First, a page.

Diatoms in Ice Cores, a novel proxy for reconstructing past wind variability in the Pacific sector of the Southern Hemisphere Westerly Wind belt
- 1University of Cambridge, Earth Sciences Department, United Kingdom (firstname.lastname@example.org)
- 2British Antarctic Survey, Cambridge, United Kingdom
The Southern Hemisphere Westerly Winds play a critical role in the global climate system by modulating the upwelling and the transfer of heat and carbon between the atmosphere and the ocean. Since observations started, the core of the westerly wind belt has increased in strength and has contracted towards Antarctica. It has been proposed that these deviations are among the main drivers of the observed widespread warming in West Antarctica, threatening the stability of ice shelves, and ultimately contributing to global sea level rise.
Over the last decades, it has been widely believed these atmospheric changes have occurred in response to recently increased greenhouse gas concentrations and ozone depletion. However, the lack of long-term wind records in the Southern Hemisphere mid-latitudes hinders our ability to assess the wider context of the recently observed changes. This lack of a clear consistent timing limits our understanding of the causes of westerly wind changes and the roles they have played in driving recent environmental changes in Antarctica. Addressing these questions is crucial for future climate predictions.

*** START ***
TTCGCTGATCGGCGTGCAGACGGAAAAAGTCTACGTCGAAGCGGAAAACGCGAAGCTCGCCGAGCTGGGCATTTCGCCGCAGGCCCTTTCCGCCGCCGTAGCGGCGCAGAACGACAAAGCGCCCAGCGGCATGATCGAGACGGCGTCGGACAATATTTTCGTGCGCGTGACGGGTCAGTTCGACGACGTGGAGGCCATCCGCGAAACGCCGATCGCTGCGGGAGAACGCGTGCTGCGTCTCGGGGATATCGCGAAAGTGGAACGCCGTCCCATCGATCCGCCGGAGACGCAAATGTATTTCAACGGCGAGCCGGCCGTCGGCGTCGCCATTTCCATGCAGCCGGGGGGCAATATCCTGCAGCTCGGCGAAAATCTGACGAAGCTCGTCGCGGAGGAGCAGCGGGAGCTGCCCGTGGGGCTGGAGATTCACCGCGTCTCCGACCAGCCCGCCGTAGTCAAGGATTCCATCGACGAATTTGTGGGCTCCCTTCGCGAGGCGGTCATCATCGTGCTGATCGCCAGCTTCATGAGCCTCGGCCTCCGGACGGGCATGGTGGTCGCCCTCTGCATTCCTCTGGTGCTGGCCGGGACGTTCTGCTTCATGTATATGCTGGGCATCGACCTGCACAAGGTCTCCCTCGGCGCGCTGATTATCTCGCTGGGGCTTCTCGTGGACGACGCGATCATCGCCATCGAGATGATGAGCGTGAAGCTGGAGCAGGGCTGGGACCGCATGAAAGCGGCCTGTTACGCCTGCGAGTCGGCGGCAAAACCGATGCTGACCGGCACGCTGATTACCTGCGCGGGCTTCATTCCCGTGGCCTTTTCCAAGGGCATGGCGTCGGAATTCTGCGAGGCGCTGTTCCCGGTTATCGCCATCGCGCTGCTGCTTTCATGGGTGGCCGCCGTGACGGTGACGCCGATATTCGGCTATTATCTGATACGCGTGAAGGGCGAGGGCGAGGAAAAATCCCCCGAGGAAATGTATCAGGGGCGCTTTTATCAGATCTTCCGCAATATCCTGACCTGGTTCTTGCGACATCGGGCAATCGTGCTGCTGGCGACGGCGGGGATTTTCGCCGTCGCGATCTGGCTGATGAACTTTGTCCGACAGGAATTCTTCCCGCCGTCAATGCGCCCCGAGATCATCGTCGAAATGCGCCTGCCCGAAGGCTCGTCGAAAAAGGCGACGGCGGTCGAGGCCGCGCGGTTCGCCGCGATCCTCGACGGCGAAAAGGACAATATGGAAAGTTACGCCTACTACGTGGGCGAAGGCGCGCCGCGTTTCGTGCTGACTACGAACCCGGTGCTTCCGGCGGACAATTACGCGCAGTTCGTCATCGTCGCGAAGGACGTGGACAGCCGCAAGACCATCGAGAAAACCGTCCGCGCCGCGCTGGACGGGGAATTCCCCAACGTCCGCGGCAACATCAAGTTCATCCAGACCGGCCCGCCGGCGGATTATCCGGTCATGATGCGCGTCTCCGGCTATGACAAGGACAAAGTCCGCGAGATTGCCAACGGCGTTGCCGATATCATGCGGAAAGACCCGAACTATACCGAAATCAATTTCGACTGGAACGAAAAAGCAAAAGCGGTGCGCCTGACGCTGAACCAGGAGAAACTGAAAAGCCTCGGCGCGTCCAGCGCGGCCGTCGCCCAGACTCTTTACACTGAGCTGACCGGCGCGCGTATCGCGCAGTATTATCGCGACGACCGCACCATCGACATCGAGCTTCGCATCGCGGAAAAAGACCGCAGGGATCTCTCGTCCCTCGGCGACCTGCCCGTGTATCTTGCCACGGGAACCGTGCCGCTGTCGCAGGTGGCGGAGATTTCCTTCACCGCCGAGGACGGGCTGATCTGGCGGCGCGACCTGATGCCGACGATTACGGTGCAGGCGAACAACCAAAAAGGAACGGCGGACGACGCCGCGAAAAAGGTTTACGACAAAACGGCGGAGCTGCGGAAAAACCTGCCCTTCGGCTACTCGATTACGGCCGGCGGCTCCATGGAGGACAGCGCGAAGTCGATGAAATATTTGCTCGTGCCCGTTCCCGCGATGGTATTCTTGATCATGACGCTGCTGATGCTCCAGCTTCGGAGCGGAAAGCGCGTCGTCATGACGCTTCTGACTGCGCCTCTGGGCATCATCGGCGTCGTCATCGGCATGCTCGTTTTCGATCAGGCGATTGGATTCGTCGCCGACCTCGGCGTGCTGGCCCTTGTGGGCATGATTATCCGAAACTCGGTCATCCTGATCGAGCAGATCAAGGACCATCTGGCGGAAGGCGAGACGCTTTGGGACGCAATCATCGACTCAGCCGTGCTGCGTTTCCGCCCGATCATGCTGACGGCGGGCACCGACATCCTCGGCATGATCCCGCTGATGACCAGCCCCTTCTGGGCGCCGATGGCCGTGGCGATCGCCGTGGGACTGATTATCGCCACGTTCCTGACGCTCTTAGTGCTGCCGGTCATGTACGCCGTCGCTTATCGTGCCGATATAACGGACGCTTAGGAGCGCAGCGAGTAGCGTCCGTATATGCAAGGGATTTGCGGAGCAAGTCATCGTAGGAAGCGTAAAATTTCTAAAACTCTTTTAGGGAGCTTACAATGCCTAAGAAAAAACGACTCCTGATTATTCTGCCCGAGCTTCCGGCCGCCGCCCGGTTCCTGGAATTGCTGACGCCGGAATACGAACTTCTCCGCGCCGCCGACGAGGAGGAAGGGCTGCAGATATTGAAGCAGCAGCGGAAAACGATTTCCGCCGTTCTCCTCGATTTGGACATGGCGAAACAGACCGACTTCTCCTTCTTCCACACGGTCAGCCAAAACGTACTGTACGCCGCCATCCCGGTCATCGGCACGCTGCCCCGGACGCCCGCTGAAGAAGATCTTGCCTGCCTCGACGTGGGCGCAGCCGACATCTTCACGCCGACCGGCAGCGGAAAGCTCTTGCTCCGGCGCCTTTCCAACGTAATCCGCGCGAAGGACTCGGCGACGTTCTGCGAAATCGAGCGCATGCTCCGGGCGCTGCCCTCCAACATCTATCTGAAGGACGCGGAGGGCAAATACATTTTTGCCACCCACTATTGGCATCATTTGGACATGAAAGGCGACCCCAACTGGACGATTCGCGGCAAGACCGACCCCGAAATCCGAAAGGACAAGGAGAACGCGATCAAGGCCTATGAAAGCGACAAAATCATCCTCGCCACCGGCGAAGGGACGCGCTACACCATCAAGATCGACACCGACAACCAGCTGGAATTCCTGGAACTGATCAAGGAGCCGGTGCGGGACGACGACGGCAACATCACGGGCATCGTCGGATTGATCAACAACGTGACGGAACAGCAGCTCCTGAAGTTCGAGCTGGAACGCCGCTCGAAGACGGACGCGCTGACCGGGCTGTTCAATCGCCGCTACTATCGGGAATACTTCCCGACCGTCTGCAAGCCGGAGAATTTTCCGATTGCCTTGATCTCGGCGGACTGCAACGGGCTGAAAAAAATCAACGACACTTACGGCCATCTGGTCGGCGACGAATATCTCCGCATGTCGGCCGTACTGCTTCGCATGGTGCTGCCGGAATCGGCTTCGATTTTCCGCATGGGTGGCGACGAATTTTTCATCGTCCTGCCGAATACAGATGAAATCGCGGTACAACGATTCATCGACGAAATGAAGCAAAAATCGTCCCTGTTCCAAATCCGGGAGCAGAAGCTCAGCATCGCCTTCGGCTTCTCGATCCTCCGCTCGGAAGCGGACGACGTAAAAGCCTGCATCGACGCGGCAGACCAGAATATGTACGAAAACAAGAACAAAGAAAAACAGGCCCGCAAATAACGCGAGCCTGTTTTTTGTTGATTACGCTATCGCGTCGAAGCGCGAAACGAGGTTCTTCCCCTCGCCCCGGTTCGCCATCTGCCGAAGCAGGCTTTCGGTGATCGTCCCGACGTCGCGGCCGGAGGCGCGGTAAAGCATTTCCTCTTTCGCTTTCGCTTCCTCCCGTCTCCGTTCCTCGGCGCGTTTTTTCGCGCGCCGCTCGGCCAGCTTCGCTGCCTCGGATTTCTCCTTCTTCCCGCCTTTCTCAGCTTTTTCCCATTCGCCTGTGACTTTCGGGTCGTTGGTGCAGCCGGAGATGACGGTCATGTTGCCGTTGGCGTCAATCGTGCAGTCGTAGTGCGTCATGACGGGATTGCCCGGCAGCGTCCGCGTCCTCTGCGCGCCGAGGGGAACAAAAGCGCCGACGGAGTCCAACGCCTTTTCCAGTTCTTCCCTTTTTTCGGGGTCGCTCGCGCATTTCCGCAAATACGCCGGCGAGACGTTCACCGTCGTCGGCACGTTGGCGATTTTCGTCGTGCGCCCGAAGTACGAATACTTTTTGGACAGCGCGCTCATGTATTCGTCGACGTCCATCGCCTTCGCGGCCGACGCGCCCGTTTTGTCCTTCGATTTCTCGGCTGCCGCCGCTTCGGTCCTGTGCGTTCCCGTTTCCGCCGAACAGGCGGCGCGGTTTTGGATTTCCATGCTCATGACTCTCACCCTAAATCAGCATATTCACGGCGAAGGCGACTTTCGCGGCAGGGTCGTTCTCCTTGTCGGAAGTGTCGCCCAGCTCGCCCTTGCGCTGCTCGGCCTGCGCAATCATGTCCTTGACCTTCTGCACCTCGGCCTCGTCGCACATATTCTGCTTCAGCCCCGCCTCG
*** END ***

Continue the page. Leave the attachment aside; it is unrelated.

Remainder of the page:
In this work, we present records of diatoms preserved in ice cores retrieved from the southern Antarctic Peninsula and the Ellsworth Land region. The diatom abundance and species assemblages from these ice cores prove to represent the regional variability in wind strength and circulation patterns that influence the onshore northerly winds. We use this novel proxy to produce an annual reconstruction of winds in the Pacific sector of the Southern Hemisphere Westerly Wind belt over the last 140 years. This wind reconstruction allows exploring the link between the recent increase in wind strength, greenhouse gases and ozone depletion in the atmosphere
How to cite: Tetzner, D., Thomas, E., and Allen, C.: Diatoms in Ice Cores, a novel proxy for reconstructing past wind variability in the Pacific sector of the Southern Hemisphere Westerly Wind belt, EGU General Assembly 2022, Vienna, Austria, 23–27 May 2022, EGU22-10952, https://doi.org/10.5194/egusphere-egu22-10952, 2022.